Knowing When To Joke And When To Not

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If your partner opens up about something embarrassing, it may or may not be OK to joke about it, depending on how they feel. "You also need to learn what can be joked about and what cannot," says Doaries. "You may think you’re teasing but it often is perceived as shaming. Creating a safe space where vulnerability is encouraged and protected is critical."


Open Up First

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The best way to encourage your partner to open up? Be open yourself first. "Be vulnerable yourself," relationship experts Dana Lam and Martin Kupper tell Bustle. "If you open up and share scary thoughts and feelings with your partner they will be more likely to be vulnerable with you."


Not Trusting Their Intentions

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If your partner decides to open up, try not to assume they are doing it with any other motive than to let you in. "Nothing sabotages a partner trying to get close to you like shooting them down or questioning their sincere desire to connect with you," Sasha Bracha Bregman, rabbi and professional matchmaker, tells Bustle. "Whether it's in the form of spending more time together, or opening up about their feelings — sometimes, it simply is not more complicated than that. If you stop suspecting your partner's motives, they will drop their guard with you."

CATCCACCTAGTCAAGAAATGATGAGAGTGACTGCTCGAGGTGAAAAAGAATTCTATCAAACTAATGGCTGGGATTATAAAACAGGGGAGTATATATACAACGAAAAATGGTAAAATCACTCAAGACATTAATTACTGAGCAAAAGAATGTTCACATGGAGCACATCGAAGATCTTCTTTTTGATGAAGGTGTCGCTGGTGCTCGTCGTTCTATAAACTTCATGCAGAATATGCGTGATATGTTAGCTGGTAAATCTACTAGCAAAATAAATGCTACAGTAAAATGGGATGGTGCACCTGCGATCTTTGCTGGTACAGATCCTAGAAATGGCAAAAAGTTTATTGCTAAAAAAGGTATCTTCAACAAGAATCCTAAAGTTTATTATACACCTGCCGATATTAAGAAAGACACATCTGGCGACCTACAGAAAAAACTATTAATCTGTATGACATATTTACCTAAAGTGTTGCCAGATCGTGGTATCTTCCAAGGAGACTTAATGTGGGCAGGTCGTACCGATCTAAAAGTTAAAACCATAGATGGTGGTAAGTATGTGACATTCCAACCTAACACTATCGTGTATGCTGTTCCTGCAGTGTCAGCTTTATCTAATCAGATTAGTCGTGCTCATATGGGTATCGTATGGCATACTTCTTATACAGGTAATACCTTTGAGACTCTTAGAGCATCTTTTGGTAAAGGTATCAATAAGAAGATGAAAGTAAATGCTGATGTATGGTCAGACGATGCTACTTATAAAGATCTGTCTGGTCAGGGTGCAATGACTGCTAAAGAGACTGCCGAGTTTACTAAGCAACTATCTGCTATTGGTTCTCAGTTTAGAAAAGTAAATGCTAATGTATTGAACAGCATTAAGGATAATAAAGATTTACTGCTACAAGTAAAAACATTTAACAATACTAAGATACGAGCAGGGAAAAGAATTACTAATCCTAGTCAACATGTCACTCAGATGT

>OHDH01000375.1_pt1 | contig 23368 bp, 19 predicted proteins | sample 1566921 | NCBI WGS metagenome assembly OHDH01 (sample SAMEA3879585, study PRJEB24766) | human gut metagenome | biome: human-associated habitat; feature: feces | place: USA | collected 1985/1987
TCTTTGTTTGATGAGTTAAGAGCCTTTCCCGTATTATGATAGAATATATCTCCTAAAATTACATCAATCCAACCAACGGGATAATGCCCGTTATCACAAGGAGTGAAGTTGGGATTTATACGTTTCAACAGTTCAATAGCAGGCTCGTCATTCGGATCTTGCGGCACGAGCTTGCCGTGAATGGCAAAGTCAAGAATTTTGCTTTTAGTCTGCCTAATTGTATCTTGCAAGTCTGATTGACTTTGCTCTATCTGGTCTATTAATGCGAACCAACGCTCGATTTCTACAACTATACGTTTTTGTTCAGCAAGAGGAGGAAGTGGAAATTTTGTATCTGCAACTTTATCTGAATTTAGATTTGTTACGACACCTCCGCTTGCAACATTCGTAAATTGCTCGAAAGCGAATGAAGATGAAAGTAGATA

Offer Forgiveness

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People make mistakes, so when it happens, accept the apology and try to move forward from it. "It can be hard to admit you're wrong," says Bregman. "As such, when someone freely does so, and apologizes to you, it's a sure sign that they're trying to get closer to you and mend any breaches in your relationship. When an apology seems to be sincere, accept it!"


Show Interest In Their Lives

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Committed relationships take consistent work, so put in the effort to show your partner they are cared for. "When you show sincere interest in the nitty-gritty details of your partner's life, they will feel even closer to you," says Bregman. "In general, the more interest you share about the minutia of their lives, the more passion for you they will feel, and they will be inclined to share with you even more." So ask them questions about their day, listen to them when they vent about issues, and be proud of them when something exciting happens. It'll mean the world to your partner.

If you're looking to help your partner feel more comfortable sharing information, simply offer compassion and create a safe space. This encouragement will show that you can be trusted.